Geofencing surveys, also known as location-based targeting, is one of the most effective applications of mobile devices for conducting market research.
When there is interest in targeting respondents who visit specific locations, a geofencing survey could be the best choice to address research needs.
Wondering if a geofencing survey is right for your business objectives?
What Are Geofencing Surveys?
On a broad scale, geofencing is the creation of virtual boundaries that trigger a pre-programmed action on a mobile device when the device enters or leaves the boundary.
Geofencing surveys involve a market research company creating a virtual boundary around the location being tested. Often times, Drive Research conducts these types of studies with retail stores or restaurants.
When a person enters the geofenced area, they are notified to take an online survey. The online survey may ask questions about their shopping experience, their purchasing decisions, what location they are visiting next, and more.
The questions asked in a geofencing survey are designed to answer the objectives of the organization sponsoring the market research study.
Why geofencing surveys?
Geofencing surveys are typically used as an alternative approach to in-person intercept interviews.
Customer exit surveys are when professional interviewers are stationed outside or near the exit of a store, event, restaurant, etc. The interviewer asks consumers a variety of questions. They may be administered on a tablet or clipboard.
Especially in the age of social distancing, geofencing surveys may be a more appropriate or comfortable approach for consumers. In other words, consumers may be more inclined to participate in a survey on their mobile device instead of speaking with a stranger.
Additionally, geofencing surveys can be cost-effective and avoid interviewer bias. Below are some of the best reasons to commission a geofencing survey.
Profile Customers of a Store with Geofencing Surveys
A geofencing survey can be useful for observing the types of individuals visiting a location. It is important to note, respondents will need to have previously opted into a panel or other survey platform for the survey to trigger.
Knowing this, a geofencing effort is best completed across multiple locations to ensure a large enough sample size of respondents.
For example, a regional retail store in the Northeast U.S. might utilize a geofencing survey to create a census of its customers across 30 locations.
A market research company, like Drive Research, has the ability to gather the demographics at both the store level and company level.
The accuracy of the location targeting instills a sense of confidence that the right individuals are receiving the survey. Additionally, completion rates are high due to the relevance of the survey and the inclusion of streamlined questions.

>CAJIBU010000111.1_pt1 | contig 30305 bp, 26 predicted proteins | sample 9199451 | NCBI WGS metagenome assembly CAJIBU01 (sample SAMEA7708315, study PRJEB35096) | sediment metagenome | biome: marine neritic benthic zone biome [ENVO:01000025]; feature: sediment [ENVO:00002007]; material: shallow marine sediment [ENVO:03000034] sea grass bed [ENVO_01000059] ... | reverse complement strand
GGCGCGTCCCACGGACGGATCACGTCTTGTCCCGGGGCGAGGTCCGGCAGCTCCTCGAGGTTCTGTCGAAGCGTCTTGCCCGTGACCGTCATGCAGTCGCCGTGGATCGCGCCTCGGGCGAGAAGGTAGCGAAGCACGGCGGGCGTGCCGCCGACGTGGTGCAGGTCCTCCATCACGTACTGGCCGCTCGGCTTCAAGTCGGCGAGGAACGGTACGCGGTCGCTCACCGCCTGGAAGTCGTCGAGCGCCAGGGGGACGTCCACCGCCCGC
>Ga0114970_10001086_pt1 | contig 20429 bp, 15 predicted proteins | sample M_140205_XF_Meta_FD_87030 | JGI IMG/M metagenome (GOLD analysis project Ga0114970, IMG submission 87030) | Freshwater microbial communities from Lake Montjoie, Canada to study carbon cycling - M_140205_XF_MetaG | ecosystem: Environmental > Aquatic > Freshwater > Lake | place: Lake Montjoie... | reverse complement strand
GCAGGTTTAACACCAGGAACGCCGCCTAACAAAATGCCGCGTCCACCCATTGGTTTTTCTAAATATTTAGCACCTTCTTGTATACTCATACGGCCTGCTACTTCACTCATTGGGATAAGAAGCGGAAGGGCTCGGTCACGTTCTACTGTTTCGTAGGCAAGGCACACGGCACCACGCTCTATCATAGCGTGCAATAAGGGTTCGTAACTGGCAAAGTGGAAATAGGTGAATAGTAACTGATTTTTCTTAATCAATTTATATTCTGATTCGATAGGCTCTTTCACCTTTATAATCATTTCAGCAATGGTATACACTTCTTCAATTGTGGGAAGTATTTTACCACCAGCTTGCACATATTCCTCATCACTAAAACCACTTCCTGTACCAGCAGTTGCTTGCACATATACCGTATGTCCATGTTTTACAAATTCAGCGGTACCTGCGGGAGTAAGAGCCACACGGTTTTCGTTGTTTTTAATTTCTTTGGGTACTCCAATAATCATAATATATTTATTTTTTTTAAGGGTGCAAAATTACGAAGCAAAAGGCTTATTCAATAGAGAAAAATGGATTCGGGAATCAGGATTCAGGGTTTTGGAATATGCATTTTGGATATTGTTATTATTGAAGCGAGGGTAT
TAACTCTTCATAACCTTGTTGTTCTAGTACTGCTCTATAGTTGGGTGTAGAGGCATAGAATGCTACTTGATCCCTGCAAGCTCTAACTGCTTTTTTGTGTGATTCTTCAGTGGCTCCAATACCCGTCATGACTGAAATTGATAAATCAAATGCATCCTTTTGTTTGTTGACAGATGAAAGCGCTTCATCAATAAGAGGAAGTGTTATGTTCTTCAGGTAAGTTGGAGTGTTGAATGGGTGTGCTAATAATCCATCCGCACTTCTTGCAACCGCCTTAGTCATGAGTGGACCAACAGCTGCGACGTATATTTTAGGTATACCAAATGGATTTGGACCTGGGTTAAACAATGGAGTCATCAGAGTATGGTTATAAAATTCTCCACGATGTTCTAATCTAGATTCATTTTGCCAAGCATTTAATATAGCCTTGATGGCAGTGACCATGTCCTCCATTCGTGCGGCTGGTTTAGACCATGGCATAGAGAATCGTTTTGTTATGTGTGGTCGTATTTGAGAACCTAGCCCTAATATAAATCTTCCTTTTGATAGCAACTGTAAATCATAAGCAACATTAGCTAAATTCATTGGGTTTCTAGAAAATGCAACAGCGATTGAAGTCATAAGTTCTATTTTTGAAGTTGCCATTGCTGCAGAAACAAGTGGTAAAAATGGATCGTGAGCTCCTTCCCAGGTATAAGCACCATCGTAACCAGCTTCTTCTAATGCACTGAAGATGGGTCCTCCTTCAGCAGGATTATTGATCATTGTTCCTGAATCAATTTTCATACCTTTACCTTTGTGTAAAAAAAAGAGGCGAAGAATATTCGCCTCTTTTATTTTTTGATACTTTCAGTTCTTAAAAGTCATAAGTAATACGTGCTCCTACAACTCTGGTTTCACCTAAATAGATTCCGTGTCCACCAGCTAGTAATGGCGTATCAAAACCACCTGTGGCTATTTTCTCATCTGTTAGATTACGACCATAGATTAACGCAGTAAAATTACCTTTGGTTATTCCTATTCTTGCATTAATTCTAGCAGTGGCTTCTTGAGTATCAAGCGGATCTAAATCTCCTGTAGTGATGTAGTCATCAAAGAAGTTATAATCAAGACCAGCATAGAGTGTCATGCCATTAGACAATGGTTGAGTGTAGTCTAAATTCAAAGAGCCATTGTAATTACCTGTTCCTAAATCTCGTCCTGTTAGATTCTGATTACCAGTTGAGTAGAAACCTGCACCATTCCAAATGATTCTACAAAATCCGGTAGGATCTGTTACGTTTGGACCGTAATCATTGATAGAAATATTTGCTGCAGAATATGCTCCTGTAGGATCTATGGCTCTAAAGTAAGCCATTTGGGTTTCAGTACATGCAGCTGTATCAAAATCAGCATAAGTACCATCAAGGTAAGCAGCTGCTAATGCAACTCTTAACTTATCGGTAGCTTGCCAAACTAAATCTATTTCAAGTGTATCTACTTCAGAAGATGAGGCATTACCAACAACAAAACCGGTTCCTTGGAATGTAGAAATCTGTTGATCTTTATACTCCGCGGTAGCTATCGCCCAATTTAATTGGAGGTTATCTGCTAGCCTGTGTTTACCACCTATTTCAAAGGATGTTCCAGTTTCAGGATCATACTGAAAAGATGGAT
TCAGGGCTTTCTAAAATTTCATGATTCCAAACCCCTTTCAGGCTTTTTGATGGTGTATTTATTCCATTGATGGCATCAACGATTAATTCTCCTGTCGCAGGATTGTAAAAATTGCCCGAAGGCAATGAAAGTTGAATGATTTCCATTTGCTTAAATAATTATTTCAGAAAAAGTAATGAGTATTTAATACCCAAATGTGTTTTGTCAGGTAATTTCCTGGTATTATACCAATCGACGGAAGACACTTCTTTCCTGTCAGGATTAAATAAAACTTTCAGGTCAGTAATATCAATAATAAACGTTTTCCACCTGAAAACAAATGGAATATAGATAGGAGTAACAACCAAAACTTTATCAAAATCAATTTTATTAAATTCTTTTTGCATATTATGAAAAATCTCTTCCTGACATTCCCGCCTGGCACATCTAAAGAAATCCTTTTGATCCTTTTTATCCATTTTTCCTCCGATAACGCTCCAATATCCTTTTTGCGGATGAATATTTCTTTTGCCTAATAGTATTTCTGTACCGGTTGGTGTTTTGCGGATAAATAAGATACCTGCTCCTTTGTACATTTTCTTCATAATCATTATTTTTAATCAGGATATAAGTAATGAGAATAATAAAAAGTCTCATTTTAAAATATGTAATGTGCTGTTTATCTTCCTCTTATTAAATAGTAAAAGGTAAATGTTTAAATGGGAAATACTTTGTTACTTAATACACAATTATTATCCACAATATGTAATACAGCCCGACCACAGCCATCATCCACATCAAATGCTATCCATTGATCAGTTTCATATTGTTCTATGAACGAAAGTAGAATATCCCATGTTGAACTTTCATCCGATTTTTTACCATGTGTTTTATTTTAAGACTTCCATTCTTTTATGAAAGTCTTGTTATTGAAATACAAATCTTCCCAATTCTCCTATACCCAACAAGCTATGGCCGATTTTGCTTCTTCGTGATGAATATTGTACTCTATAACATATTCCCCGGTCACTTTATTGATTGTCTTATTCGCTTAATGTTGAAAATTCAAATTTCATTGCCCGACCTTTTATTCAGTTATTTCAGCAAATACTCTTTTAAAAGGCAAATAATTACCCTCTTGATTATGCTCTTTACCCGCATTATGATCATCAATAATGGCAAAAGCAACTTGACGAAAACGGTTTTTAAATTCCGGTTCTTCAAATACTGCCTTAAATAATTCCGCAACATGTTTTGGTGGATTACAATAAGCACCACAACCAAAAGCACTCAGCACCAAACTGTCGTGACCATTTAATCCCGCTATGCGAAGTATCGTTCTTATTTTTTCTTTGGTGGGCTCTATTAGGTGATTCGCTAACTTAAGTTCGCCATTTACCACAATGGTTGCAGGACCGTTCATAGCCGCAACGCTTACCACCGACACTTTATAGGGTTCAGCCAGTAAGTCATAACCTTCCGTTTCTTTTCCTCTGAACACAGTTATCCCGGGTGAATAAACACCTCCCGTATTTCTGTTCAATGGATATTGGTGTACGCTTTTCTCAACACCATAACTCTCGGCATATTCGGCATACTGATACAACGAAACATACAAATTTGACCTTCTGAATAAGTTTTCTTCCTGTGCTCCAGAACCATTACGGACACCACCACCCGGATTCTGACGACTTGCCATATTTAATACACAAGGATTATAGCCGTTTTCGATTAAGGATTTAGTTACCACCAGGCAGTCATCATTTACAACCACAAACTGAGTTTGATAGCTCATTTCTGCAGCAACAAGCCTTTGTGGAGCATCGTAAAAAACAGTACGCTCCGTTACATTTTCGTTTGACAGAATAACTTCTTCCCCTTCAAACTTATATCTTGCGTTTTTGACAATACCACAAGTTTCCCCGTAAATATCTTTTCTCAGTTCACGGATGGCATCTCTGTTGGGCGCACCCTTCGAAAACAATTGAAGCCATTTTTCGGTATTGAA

Understand Customer Experience with Geofencing Surveys
The best time to ask about an experience is when it is still top-of-mind. With geofencing, a survey can be pushed to a respondent the second they enter or leave a virtual boundary.
The result is real-time feedback that has less chance of being misstated through a survey indirectly linked to the experience.
Data metrics like frequency of visits and time spent at a location can be automatically collected and offers deeper analysis. Given the mobile nature of geofencing, there is also an opportunity for mobile ethnography.
This could be leveraged in the form of a video open-end question to capture the experience in the words of the customer.
Learn more about the benefits of mobile ethnography research with this short video.
A geofencing survey can also be a critical part of Customer Experience (CX) research.
For many companies, a customer's visit to the physical store location is one of the most important touchpoints in the customer journey.
Geofencing has the ability to gain insight on various aspects of a particular location that could only be captured as precisely in-person.
React to Advertisements with Geofencing Surveys
Another practical application of a geofencing survey is to understand the effect of marketing stimuli in the real world.
Useful for out-of-home advertising specifically, a geofencing survey can be designed to focus on a specific billboard or public relations event in a city.
If a campaign has scattered the same advertisements across multiple locations, geofencing boundaries can be set up at each area to increase overall response rates.
Individuals who enter a designated area within viewing distance of the advertisement are pushed a survey on their mobile phones.
Having just experienced the advertisement, these respondents can offer earnest reactions to what they have seen.
Drive Research is a geofencing survey company serving organizations across the United States and beyond. Our geofencing survey company has the partners and expertise to successfully administer the survey and get the results you need.
Questions about an upcoming geofencing survey project? Contact Drive Research today.
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As a Research Analyst, Tim is involved in every stage of a market research project for our clients. He first developed an interest in market research while studying at Binghamton University based on its marriage of business, statistics, and psychology.
Learn more about Tim, here.